Family-oriented career woman


Juggling children and a career: Many women ask themselves how this can work. Christiane Fastenau is mother to a son and daughter aged nine and twelve. She has been head of Export Marketing on a part time basis for two years and has therefore committed herself to a job which entails frequent trips abroad. "A great deal is possible" she says, "if the whole package is right."

Topics in this article

Work/family balance

Flexible working hours and working from home

International opportunities

Ms Fastenau, together with a colleague you are in charge of 38 export countries in your area. You frequently travel around the world and have a challenging job although you have two children. Are you the "Ursula von der Leyen" of Gira?

CF: No, definitely not, that would be overstating it! Also, I only have two children, not seven.

Many woman are asking themselves how they can juggle having children and a job that is also fulfilling. How do you manage this?

CF: I would say, it is actually the whole package. Family is very important in our house. My husband supports me, he is self-employed and can arrange his time to fit in with my needs. I can also always fall back on my mother, parents in law and my sister, who is my children's childminder. On the other hand, I also have Gira, which gave me the opportunity to work part-time in this position.

Do you see this as an opportunity rather than a matter of course?

CF: Yes, I see it as an opportunity, for it must first be possible, in terms of organisation, to work 20, 25 or 30 hours and to work from home two days of the week. The important thing is that I can take part in as many work meetings as possible.

What does your week look like exactly?

CF: I currently work 35 hours a week. I work a full day at the company on Monday and Wednesday, and half a day on Friday. I work from home on Tuesday and Thursday. This rhythm is geared to the children's timetables and can sometimes also change.

How do your customers cope with it?

CF: My customers have got used to it. They know how I work and also call me at home. In the meantime, I have become quite close to many of them. They know my children and, in return, I know when it's the birthday of my customer's dachshund or if someone is in hospital. We know how to work together and this makes things easier.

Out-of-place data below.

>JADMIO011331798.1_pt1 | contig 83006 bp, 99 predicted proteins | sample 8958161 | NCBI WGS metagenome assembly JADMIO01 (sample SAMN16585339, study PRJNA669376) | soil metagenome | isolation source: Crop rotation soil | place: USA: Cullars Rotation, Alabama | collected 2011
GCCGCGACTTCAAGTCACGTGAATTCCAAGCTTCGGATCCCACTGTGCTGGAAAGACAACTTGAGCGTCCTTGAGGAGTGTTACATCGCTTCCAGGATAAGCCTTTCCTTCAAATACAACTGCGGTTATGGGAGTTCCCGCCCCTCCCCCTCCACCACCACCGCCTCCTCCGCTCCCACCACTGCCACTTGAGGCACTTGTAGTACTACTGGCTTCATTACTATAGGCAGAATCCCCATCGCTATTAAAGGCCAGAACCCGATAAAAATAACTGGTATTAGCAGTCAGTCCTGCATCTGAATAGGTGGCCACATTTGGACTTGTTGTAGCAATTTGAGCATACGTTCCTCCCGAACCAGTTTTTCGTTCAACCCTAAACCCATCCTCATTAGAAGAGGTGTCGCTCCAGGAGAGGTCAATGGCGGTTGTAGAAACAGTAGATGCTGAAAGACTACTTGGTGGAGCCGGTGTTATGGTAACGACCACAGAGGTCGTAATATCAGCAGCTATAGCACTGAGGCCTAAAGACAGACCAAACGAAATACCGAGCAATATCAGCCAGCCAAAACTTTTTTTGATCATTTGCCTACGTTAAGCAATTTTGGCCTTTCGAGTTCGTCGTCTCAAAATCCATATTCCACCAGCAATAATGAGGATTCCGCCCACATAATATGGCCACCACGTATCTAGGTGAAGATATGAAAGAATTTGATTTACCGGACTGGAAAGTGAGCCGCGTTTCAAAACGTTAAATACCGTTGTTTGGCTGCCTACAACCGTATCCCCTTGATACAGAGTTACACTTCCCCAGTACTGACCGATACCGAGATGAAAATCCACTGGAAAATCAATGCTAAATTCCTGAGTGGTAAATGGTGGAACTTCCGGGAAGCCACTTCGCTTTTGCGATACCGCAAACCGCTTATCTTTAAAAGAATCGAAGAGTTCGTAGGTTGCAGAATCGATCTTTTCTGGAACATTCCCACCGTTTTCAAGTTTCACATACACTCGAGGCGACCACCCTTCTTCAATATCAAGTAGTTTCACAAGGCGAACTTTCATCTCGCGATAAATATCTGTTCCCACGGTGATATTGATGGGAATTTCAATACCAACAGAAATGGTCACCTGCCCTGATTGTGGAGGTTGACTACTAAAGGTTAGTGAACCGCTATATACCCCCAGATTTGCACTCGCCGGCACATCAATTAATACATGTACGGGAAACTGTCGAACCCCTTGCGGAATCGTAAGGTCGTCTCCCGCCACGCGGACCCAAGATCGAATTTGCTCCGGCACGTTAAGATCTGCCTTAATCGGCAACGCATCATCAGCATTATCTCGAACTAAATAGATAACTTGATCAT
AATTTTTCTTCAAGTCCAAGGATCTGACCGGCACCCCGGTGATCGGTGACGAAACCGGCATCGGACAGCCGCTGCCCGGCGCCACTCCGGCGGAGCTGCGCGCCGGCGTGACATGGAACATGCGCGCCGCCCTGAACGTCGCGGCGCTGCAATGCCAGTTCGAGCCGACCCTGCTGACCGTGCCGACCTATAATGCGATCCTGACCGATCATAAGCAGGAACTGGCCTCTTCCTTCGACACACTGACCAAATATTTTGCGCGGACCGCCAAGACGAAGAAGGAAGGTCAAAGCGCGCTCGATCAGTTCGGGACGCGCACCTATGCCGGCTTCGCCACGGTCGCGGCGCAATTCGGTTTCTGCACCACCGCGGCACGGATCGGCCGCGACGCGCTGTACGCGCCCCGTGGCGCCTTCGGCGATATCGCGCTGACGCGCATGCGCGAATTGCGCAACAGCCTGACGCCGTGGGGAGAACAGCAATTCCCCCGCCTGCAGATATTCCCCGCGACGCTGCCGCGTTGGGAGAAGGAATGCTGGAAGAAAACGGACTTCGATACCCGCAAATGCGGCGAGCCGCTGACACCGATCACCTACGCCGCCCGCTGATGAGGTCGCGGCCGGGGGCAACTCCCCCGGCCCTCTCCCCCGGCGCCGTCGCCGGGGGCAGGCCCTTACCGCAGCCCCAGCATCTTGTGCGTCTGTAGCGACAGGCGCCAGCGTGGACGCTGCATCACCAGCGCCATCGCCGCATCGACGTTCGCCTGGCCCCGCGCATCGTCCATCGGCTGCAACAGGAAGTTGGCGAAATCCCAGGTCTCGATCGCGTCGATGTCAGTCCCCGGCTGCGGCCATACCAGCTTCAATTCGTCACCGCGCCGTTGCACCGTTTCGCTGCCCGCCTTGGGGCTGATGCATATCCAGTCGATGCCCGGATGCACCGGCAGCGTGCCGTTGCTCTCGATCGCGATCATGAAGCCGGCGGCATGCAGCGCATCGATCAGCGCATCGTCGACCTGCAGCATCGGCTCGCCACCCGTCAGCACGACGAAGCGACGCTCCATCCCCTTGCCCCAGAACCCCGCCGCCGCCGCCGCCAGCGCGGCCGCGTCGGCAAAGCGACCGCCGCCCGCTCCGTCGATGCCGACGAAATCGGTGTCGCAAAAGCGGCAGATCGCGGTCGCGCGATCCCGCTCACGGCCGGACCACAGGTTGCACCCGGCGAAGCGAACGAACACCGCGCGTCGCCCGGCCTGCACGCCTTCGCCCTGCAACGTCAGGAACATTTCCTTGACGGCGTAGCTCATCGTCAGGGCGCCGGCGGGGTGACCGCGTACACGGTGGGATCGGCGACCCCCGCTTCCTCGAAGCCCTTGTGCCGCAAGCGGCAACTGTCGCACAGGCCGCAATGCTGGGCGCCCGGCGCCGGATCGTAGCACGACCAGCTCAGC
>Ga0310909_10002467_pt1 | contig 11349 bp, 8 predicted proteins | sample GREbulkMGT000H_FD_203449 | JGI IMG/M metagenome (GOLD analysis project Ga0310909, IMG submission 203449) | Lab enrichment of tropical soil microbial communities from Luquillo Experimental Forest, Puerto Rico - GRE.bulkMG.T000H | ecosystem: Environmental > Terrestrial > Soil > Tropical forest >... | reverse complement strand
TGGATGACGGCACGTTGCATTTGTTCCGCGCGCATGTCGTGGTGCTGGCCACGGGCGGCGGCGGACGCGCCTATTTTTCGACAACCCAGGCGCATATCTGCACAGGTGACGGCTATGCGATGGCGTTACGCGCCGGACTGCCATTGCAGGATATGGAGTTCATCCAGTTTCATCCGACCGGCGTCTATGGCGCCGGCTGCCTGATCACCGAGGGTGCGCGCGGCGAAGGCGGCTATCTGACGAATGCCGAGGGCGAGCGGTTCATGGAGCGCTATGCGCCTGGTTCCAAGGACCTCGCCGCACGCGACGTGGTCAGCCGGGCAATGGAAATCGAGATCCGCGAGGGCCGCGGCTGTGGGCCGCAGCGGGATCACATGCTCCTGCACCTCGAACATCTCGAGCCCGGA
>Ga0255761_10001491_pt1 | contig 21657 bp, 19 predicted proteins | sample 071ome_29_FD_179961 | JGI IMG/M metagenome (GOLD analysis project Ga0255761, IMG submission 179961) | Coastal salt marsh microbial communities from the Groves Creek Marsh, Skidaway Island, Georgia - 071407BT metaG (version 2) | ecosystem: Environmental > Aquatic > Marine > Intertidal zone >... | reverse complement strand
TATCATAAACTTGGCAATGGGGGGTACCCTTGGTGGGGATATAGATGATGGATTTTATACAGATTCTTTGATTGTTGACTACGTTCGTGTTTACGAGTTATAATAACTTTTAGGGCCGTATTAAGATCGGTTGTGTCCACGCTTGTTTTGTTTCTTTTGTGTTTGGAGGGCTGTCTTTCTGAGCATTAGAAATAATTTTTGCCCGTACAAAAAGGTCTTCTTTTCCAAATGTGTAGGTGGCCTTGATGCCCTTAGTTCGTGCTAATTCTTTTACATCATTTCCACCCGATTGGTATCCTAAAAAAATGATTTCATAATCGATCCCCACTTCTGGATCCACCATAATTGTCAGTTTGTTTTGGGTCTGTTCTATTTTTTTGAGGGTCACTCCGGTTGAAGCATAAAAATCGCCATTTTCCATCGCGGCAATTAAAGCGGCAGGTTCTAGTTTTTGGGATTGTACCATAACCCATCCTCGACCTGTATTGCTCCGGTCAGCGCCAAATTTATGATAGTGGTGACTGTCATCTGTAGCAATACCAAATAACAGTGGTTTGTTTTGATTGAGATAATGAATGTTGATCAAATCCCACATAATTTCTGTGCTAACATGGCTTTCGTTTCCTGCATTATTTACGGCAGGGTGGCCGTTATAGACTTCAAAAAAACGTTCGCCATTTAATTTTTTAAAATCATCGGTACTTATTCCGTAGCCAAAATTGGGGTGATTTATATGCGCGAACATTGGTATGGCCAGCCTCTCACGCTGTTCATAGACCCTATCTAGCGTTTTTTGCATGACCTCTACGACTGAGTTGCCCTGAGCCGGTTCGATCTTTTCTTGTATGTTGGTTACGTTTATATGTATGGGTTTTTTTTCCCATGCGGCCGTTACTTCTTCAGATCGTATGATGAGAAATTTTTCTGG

So everything usually runs smooth and harmoniously?

CF: Sometimes my head of department gulps when I have to leave in the middle of something. If it's just after four o'clock, for example, and I have to pick up my daughter from music school at half past four. That is a fixed time and I can't turn up an half an hour late. No-one has ever reproached me for it but of course this is sometimes still a challenge for my boss. On the other hand, I try to be 100% reliable, and make sure that I manage to deal with my workload and the results are right. It's always about give and take.

Christiane Fastenau with Katharina [12] and Laurenz [9] on the sofa at home. "After both pregnancies, I returned to work for 20 hours per week, which was then increased as the children grew older. Gira makes this possible, and this flexibility has always been one of the company's fundamental principles."

And is this a challenge for your colleague?

CF: My colleague Mr Keup has to accept that his supervisor is not there every day. But we talk on the phone every day and exchange views. Recently, we were joking about the subject: "On Tuesdays", he said "it's always relaxed here, because you're not around". I know that it is not relaxed for him. Of course, this was an adjustment for him.

Your children are now nine and twelve years old. This means that you've now been working like this for about eleven years?